Saturday Poem: Digging by Seamus Heaney

In Poetry on June 28, 2009 at 4:04 am

I love and admire the poetry of Seamus Heaney. What more need I say? Over the years his poems have nourished the heart, lifted and steadied the spirit unlike any other poet in the English language. I can vividly recall the spring of 2004 when I first bought a copy of “Poems: 1965-1975”, and how deeply enchanted I was from the very first page. The ensuing summer was a heady time – Heaney summer, as I think of it, when I devoured almost all his work, poems and prose, I could lay hands on. There will be plenty to say later on.

To be sure, his work is rooted in the “local” – the landscape and memories of his native Ireland (which itself is fascinating to someone who grew up in the dry, dusty plains of India), and yet it is open to everyone. “Digging” is a perfect example of this: anyone familiar with the rythms of rural life – the work on and of the land – will feel its tug and pull, and so also, as the poem closes, all who have thought about what it means to follow in the footsteps of one’s forbears.

What a blessing to be alive at a time when this immortal giant of letters is still writing and publishing!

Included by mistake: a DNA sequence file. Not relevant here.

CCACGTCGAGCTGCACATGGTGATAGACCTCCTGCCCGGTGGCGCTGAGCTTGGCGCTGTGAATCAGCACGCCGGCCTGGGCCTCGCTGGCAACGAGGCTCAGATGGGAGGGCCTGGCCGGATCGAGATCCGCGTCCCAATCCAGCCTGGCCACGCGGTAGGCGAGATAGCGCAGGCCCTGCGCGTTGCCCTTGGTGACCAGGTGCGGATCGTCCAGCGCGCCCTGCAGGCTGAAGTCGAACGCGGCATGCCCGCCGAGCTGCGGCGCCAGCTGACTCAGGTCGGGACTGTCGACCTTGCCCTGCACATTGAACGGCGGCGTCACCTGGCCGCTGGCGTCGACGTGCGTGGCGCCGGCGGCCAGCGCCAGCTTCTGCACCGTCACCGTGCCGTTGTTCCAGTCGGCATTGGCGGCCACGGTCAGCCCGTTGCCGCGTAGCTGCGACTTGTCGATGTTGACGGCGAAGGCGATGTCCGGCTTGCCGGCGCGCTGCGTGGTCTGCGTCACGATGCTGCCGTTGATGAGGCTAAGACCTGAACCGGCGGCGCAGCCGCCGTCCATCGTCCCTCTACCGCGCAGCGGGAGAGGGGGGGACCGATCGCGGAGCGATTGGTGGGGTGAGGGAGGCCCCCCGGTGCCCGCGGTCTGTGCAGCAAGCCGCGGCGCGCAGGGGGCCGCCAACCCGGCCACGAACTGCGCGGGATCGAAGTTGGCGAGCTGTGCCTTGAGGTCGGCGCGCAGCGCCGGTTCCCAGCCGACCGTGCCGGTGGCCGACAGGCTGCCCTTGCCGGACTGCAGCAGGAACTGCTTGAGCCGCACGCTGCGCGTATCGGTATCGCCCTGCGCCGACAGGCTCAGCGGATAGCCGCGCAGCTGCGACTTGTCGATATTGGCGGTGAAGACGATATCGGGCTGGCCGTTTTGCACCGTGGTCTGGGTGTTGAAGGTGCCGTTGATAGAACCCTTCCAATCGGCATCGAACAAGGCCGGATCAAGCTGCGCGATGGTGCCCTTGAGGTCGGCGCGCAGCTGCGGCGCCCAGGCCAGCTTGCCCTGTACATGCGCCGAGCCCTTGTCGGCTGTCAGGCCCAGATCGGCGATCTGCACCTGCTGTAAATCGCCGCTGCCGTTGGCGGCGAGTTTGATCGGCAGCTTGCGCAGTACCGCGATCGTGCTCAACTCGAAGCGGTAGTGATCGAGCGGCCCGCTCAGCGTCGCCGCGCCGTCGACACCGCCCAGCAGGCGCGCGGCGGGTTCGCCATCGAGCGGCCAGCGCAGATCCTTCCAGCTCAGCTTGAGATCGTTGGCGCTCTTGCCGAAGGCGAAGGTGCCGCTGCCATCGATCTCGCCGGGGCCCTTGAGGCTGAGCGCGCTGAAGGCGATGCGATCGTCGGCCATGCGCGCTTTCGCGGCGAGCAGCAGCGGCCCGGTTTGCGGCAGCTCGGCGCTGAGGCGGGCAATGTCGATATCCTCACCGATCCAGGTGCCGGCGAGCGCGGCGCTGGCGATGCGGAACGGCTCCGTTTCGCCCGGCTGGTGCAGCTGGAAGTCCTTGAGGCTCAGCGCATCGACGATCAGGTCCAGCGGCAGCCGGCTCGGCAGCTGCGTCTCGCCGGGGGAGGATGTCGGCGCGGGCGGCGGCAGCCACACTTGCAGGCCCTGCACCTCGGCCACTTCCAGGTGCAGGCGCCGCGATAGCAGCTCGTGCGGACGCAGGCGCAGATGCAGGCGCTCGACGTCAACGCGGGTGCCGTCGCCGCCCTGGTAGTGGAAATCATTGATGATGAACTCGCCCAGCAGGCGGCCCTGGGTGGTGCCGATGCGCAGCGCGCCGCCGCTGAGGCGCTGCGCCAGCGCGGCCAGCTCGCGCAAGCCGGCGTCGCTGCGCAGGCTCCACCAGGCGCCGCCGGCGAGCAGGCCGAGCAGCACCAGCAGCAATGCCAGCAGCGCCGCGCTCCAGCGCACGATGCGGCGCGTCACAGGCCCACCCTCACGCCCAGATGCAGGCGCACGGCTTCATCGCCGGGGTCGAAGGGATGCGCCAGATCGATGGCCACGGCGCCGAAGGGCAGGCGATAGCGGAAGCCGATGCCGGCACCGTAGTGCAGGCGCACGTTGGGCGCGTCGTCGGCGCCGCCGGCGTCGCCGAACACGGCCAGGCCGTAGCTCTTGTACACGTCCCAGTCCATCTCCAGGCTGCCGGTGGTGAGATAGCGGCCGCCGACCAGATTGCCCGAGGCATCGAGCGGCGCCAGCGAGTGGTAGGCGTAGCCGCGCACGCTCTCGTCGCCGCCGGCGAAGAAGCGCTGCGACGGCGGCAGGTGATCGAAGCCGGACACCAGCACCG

Between my finger and my thumb
The squat pen rests; snug as a gun.

Under my window, a clean rasping sound
When the spade sinks into gravelly ground:
My father, digging. I look down

Till his straining rump among the flowerbeds
Bends low, comes up twenty years away
Stooping in rhythm through potato drills
Where he was digging.

The coarse boot nestled on the lug, the shaft
Against the inside knee was levered firmly.
He rooted out tall tops, buried the bright edge deep
To scatter new potatoes that we picked
Loving their cool hardness in our hands.

By God, the old man could handle a spade.
Just like his old man.

My grandfather could cut more turf in a day
Than any other man on Toner’s bog.
Once I carried him milk in a bottle
Corked sloppily with paper. He straightened up
To drink it, then fell to right away

Nicking and slicing neatly, heaving sods
Over his shoulder, going down and down
For the good turf. Digging.

The cold smell of potato mould, the squelch and slap
Of soggy peat, the curt cuts of an edge
Through living roots awaken in my head.
But I’ve no spade to follow men like them.

Between my finger and my thumb
The squat pen rests.
I’ll dig with it.


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